The sequence of occurrences outlined in FIG. 1 occur, in a preferred embodiment of the invention, with fairly high frequency usually having a period of between 20 milliseconds and 2 seconds, although other time periods could also be utilized. The process control computer 7 is the operative physical apparatus which dynamically executes the associated process control logical, decision, and quantitative operations intrinsic to the elements of FIG. 1.

FIG. 2 shows, in a simplified block diagram form, a case of a commonly referenced process dynamics and control block diagram control loop which can be virtually associated with the control components of FIG. 1 comprising a controller 21, a controlled apparatus and process 22 (corresponding to the controlled apparatus and process 1) and a sensing process and assembly 23.

The sensing process and assembly 23 of FIG. 2 comprises the transducer 3, the sensor output signal transmitting system 4, the sensor output signal 5, the sensor output signal receiving hardware 6, and the sensor signal conditioning software 8 of FIG. 1 when interpreted in the process control and dynamics context. The controller 21 is logically resident within the process control decision program 10 of FIG. 1 and further comprises the elements of FIG. 1 which are designated as the controller signal 11, the controller signal conditioning software 12, the controller signal sending hardware 13, the controller output signal 14, the controller signal receiving system 16, and the field control device 17.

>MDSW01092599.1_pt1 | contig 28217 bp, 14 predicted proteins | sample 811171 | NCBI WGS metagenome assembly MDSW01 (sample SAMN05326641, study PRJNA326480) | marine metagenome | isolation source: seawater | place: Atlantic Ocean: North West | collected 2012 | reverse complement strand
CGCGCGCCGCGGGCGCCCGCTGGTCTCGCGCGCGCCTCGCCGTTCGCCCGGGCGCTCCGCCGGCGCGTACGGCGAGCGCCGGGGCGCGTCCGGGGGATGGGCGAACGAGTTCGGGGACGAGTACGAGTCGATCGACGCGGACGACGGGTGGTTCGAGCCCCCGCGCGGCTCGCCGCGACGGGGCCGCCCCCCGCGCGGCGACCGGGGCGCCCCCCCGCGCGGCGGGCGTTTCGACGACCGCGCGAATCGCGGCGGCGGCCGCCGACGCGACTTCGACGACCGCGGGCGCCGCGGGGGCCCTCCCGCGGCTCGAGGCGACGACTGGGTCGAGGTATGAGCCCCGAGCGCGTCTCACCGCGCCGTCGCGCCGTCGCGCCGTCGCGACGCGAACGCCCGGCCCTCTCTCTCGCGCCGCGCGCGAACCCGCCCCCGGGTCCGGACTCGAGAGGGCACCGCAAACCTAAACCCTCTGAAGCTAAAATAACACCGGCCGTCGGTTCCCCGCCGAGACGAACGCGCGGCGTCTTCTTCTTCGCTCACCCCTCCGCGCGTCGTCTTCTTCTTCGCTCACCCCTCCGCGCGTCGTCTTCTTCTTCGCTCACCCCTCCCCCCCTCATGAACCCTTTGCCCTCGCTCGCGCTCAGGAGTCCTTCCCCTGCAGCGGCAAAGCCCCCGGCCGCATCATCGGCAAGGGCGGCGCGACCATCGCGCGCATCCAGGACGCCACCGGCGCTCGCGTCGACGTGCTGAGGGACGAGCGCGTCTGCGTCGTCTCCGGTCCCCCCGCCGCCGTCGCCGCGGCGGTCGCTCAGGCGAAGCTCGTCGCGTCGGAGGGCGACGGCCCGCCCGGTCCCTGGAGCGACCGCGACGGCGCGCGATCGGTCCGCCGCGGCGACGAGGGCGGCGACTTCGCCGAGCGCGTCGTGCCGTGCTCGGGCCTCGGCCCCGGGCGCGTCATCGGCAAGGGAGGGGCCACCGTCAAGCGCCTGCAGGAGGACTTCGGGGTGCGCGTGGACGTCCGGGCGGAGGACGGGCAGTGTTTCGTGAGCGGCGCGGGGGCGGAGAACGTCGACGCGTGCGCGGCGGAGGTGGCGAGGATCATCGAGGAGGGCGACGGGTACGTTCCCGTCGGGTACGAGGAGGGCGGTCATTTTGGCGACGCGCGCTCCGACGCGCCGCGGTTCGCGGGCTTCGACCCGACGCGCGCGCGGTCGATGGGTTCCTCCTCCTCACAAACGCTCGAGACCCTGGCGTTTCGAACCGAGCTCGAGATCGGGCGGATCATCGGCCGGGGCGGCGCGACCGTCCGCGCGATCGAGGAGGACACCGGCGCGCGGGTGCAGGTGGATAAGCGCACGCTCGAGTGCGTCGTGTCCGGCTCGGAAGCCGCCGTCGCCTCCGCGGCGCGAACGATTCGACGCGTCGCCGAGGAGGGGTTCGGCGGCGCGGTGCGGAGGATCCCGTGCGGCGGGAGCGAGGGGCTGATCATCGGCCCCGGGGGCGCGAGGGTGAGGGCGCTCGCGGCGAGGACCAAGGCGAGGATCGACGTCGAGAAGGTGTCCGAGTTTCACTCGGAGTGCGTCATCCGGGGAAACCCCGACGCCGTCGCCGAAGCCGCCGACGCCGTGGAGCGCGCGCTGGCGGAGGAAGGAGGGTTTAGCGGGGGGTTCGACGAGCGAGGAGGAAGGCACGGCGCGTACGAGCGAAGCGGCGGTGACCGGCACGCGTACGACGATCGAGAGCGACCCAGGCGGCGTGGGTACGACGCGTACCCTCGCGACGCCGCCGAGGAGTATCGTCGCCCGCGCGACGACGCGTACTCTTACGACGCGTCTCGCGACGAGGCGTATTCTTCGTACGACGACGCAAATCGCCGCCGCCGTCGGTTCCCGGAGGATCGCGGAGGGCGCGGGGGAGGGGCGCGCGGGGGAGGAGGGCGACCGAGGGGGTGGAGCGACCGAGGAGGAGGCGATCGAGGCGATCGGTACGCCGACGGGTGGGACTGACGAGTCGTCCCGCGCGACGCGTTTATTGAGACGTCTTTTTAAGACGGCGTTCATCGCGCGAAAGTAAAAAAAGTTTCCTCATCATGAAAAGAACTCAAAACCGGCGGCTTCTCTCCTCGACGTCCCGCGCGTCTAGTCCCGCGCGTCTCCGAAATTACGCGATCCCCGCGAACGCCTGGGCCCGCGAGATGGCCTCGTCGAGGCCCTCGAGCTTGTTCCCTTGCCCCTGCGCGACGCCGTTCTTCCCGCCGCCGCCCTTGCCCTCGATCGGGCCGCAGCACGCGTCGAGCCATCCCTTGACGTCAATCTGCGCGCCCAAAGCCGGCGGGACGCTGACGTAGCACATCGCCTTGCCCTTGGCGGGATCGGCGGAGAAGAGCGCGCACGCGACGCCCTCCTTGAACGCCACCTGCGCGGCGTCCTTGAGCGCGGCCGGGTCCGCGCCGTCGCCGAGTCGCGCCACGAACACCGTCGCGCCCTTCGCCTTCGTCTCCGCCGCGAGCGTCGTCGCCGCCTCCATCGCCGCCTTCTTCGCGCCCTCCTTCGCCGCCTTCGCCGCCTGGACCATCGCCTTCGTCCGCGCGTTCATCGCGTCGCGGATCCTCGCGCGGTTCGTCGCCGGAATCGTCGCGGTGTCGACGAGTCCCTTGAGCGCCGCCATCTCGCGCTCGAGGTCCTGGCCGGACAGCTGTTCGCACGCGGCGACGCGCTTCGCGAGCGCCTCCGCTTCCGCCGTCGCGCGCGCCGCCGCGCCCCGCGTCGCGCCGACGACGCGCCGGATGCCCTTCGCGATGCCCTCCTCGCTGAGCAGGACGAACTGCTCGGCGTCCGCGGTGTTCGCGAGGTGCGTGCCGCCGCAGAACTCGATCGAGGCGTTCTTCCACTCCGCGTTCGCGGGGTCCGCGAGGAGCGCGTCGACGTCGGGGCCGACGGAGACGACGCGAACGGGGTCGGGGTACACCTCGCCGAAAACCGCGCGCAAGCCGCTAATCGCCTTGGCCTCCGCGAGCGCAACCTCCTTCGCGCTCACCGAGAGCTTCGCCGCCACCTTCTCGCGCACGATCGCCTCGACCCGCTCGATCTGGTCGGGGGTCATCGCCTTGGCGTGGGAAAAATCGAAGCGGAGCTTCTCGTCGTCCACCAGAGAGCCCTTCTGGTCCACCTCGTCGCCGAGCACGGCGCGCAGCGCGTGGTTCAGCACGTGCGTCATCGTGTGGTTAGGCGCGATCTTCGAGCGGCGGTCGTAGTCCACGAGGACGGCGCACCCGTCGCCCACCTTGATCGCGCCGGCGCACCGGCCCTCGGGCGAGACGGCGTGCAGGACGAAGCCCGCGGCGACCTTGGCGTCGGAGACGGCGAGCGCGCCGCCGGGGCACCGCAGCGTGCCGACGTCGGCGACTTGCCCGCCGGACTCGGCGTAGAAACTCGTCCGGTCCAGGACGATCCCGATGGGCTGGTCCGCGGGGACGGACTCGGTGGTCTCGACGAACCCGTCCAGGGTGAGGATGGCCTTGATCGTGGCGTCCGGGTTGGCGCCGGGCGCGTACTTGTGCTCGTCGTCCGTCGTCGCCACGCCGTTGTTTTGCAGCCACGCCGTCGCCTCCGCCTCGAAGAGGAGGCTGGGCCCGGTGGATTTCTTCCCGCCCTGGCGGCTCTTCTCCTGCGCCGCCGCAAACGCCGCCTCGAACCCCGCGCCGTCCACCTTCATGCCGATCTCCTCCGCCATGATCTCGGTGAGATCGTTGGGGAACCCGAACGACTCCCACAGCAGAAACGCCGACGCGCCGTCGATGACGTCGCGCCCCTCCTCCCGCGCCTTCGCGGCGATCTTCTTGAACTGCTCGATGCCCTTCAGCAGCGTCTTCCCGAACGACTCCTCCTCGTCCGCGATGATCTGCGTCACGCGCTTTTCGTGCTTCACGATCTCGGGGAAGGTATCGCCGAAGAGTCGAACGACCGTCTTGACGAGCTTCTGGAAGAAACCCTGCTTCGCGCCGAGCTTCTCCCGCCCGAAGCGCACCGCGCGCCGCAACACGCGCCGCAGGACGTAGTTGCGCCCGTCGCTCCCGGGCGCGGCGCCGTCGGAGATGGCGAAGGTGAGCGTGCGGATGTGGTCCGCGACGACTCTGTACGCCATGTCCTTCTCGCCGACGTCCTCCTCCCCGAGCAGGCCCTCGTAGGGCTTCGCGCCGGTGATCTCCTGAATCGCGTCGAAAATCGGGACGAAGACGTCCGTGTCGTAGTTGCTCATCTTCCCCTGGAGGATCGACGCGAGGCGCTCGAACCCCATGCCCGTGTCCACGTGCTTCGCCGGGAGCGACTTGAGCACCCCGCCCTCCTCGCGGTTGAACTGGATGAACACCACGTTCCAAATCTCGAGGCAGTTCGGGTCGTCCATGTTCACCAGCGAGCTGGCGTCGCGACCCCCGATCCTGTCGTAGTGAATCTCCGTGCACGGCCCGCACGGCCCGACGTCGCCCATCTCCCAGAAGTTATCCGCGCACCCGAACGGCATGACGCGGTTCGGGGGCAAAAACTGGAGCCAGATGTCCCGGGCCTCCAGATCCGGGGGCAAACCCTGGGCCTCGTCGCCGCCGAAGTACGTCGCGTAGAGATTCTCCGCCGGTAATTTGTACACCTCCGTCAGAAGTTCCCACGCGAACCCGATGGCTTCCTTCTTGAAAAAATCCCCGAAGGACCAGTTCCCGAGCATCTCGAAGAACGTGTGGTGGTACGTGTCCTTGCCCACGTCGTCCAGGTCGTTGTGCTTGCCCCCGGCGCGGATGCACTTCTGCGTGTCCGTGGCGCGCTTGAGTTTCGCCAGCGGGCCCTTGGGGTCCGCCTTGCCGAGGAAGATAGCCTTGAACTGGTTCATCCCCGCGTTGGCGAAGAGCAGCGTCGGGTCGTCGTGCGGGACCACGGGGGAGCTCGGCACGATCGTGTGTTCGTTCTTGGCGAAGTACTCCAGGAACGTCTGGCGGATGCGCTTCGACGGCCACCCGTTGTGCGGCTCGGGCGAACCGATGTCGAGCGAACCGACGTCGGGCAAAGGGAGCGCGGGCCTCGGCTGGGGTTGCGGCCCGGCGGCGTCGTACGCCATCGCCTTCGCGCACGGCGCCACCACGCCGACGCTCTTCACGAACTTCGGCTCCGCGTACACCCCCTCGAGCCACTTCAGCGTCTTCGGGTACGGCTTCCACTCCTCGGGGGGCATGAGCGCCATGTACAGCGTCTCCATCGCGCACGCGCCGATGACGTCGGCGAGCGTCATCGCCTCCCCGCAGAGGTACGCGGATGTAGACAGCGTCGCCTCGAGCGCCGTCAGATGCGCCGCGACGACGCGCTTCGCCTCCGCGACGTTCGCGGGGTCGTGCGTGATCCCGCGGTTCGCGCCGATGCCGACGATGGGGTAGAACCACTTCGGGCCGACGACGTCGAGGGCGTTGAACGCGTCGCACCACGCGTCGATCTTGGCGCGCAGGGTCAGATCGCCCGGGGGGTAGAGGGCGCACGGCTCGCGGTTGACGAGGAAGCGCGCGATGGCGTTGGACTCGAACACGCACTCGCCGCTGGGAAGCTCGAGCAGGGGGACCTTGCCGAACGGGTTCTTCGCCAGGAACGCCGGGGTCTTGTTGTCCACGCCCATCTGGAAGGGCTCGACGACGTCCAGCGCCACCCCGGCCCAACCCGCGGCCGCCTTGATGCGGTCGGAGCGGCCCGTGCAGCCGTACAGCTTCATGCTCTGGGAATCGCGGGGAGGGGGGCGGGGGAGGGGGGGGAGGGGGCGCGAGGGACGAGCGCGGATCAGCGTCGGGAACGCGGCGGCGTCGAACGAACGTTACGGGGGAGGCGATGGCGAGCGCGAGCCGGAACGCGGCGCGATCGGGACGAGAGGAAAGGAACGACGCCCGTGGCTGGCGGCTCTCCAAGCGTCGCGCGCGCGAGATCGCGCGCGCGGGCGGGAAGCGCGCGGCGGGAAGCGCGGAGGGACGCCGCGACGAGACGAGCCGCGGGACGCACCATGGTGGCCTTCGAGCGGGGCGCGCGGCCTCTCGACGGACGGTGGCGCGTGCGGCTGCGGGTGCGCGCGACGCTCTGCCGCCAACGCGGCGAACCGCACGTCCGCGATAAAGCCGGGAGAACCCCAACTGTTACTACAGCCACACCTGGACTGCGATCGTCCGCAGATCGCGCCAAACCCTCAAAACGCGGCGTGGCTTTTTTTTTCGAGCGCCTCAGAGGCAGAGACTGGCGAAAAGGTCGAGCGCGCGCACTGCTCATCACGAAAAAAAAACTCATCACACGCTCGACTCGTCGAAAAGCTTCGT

The process control computer 7 of FIG. 1 is associated with the controller 21, the sensing process and assembly 23, and a combining operator 24, shown in FIG. 2, as the operative physical apparatus which dynamically executes the associated process control logical, decision, and quantitative operations intrinsic to the elements of FIGS. 1, 2, and 3.

A reference input signal r is supplied to the combining operator 24 which can be an adder where either the reference input signal r or the process signal xk from the sensing process and assembly 23 is negated and supplied to the combining operator 24. The output from the combining operator 24 is supplied as error signal e to the controller 21 which produces a manipulated input m to the controlled apparatus and process 22 as an output from the controller 21. Note that manipulated input m (FIG. 2) to the controlled apparatus and process 22 is not the controller output signal 14 (FIG. 1), but it is the interfacing modification of the environment of the controlled apparatus and process 1 caused by the field control device 17 (for instance, the alteration of the effective inside cross sectional opening in a pipe caused by the partial closing of an analog control valve). The controlled apparatus and process 22 can be any mechanical or chemical process or system such as a reactor, a container to be filled, a thyristor, a motor, or the like. The terms "controlled apparatus and process", "controlled environment" or "controlled system" should also include situations where a human being might be part of the control loop. In this regard, FIG. 1 depicts the preferred fully automatic scenario, but should not exclude partially automated approaches.

The process attribute x to be measured and indicated by the sensing process and assembly 23 can be any intrinsic phenomena associated with the controlled apparatus and process 22 such as temperature, flow, voltage, current, rpm., height, or the like.